Building resilience and sustainable financing for health during COVID-19 (coronavirus)

Join us for the fifth annual Health Financing Forum. The first part will take place virtually from July 7 to 23, 2020. Please register here.

As countries around the world grapple with COVID-19 (coronavirus), including its health and economic consequences, they now face extraordinary healthcare financing challenges. Many countries suddenly increase spending on health services at the same time as their tax revenues fall.

The IMF and the World Bank Group both predict that economic output will fall in most countries in 2020 and that government tax revenues will decline even more. This is in part due to containment strategies such as lockdowns, social distancing, the shutdown of all but essential businesses and travel bans, which have reduced economic activity, international trade and employment.

As countries slowly emerge from blockages, they must determine the best way forward for their health systems and economies in the face of uncertainty. Understanding the resilience of health financing and exploring ways to improve it will be essential for this process, especially if countries are affected by the second or third wave of COVID-19.

Resilience is measured by the extent to which countries are able to adjust their health financing to absorb unpredictable shocks that require sudden increases in health spending as incomes decline. It is linked to the sustainability of health financing, that is, the country’s ability to continue to progress towards longer-term health goals. Without sustainability of health financing, we will not achieve universal health coverage or the United Nations Sustainable Development Goals (SDGs).

Building resilience requires actions in the three main areas of health financing: generating sufficient income or fundraising to adapt to a crisis and achieve longer-term health goals; pooling of funds, which spreads financial risk so that people can get the health services they need without experiencing financial hardship; and ensuring that the right health services are available in the right places and that they are procured or provided in a fair and efficient manner. Building resilience requires a whole-of-government approach.

The Fifth Annual Forum on Health Financing

Faced with COVID-19, how are countries doing on these fronts? The Fifth Annual Forum on Health Financing (AHFF) will take a more in-depth look, focusing on the theme of resilience and sustainability of health financing. Hosted by the World Bank Group, the United States Agency for International Development (USAID) and the Global Financing Mechanism (GFF), in collaboration with the Joint Learning Network and other organizations, the forum will take place virtually for the first time, and in two rooms.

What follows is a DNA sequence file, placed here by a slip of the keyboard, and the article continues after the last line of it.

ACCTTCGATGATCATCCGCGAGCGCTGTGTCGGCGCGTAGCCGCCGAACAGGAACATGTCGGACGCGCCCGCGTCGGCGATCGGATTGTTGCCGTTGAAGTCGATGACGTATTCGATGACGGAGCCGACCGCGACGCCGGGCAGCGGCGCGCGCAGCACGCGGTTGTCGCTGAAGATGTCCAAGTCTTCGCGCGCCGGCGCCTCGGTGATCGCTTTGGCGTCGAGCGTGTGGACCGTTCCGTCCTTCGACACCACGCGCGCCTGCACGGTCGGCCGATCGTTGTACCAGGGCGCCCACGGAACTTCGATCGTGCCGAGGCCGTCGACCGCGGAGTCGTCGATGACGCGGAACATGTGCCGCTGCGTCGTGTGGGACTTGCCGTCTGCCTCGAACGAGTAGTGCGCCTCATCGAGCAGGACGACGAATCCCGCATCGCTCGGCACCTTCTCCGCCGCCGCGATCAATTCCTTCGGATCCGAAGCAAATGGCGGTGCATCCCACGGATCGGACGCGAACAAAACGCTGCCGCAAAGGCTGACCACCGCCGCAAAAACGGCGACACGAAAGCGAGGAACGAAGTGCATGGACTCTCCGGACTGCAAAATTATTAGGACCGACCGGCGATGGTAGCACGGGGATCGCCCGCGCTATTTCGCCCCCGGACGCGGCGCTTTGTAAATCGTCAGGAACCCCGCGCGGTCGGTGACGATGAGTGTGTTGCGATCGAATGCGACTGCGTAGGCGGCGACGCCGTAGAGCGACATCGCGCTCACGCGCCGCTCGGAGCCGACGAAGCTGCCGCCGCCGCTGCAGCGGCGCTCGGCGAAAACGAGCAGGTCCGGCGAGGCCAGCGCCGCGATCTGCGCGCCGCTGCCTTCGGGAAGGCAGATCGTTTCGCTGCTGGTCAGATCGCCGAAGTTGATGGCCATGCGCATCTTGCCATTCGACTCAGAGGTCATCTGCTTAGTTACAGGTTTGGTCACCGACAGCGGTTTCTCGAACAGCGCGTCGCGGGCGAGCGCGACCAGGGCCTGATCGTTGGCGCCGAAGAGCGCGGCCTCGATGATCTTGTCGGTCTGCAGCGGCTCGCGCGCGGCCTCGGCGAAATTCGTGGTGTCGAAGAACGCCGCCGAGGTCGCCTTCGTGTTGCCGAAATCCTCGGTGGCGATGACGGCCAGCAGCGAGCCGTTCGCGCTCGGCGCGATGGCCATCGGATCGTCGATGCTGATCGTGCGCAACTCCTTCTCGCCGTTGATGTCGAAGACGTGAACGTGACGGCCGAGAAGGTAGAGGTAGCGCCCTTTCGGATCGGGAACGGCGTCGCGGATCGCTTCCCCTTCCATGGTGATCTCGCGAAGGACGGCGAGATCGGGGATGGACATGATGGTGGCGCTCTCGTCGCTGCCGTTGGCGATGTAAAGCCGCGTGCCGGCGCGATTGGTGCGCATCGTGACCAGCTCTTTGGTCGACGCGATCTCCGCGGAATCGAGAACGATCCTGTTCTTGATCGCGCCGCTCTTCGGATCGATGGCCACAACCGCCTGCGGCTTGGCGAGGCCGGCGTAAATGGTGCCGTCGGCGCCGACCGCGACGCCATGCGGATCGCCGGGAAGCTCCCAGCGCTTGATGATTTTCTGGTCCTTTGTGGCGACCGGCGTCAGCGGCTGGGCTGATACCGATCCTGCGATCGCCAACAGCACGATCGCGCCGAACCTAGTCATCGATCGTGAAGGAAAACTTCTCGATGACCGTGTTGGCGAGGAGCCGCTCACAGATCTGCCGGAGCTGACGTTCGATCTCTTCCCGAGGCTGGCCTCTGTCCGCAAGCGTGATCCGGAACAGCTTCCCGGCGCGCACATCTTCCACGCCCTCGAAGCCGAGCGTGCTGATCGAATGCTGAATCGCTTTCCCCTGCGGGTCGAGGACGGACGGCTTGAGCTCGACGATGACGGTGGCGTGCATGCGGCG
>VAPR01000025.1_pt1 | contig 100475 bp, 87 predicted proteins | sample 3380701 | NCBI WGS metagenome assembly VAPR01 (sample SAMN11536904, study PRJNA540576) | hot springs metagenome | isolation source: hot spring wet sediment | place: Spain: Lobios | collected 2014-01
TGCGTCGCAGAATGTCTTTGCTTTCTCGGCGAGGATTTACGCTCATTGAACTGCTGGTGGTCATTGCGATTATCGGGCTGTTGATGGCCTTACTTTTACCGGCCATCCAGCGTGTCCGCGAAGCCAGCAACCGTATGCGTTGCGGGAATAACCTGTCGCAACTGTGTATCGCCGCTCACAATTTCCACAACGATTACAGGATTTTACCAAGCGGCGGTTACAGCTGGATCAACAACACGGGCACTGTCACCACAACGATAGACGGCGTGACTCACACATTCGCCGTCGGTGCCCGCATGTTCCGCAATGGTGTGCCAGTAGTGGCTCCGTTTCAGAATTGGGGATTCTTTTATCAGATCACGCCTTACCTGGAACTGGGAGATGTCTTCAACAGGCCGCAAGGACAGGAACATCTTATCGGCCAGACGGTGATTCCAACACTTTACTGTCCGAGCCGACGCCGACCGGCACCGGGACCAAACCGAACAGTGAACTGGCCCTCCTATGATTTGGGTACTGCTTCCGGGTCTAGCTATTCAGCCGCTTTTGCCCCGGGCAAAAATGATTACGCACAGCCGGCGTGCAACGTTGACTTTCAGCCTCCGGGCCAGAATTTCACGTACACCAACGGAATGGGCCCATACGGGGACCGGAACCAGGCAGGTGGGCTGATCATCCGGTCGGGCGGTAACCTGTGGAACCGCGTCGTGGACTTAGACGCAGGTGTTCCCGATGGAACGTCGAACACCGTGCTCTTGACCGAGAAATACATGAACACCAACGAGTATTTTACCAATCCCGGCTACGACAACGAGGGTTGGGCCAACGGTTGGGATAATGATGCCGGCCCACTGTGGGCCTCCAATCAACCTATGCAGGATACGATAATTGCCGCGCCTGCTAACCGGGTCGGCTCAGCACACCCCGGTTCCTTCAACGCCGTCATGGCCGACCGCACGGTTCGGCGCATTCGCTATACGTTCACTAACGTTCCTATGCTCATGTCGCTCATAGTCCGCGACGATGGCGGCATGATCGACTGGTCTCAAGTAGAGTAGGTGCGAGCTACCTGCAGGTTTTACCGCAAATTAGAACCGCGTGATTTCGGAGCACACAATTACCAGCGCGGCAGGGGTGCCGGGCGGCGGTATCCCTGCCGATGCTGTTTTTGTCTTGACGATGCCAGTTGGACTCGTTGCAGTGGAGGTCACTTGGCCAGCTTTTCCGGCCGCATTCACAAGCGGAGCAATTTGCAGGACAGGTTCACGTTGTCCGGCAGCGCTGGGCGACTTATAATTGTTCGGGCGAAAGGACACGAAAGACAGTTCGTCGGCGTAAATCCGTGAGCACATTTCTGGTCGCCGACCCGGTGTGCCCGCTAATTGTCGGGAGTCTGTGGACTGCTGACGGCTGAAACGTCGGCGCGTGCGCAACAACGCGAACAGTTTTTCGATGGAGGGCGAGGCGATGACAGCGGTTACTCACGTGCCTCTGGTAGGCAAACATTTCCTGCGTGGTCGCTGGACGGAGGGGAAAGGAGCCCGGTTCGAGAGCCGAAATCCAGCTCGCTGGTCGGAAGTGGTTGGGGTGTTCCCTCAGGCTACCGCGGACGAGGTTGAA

The first part, scheduled for July 7-23, 2020, will focus on the resilience of health financing, including actions countries have taken in their responses to the pandemic and lessons learned to date. Part two, scheduled for later this year, will examine the vulnerability and sustainability of health financing in the context of the new normal, and the need to continue making progress towards the SDGs.

The forum brings together experts in public finance and health financing, who will share essential knowledge to help countries emerge from the crisis with more resilient and sustainable health financing. Until there, the evidence on the effectiveness of fiscal and monetary policies and responses to health financing is largely anecdotal, as the pandemic continues to evolve . But if it’s too early to draw firm conclusions, countries can share their experiences on what worked and what didn’t, to help determine more effective response measures.

Emerging knowledge

Provisional lessons are already emerging from COVID-19, which need to be further explored. These are for example:

  • Most countries have transferred money, health workers, hospital beds and drugs from other health services to the COVID-19 response.
  • Few countries have a mechanism in place to decide which existing health services should be maintained at any cost and which can be suspended.
  • National legislation has sometimes not permitted the use of disaster funds for a health emergency, and parliamentary approval of other sources of funding has been slow.

While COVID-19 creates many challenges in health financing, it also provides an opportunity for countries to share approaches and learn from each other to build back better. This will help ensure that our economies and health systems are better prepared for any new health crisis, whether it is a second wave of COVID-19 or another pandemic.

Learn more about the new COVID-19 Health Financing Resilience Program.

Join us for the fifth annual Health Financing Forum. The first part will take place virtually from July 7 to 23, 2020. Please register here.



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Jennifer C. Burleigh

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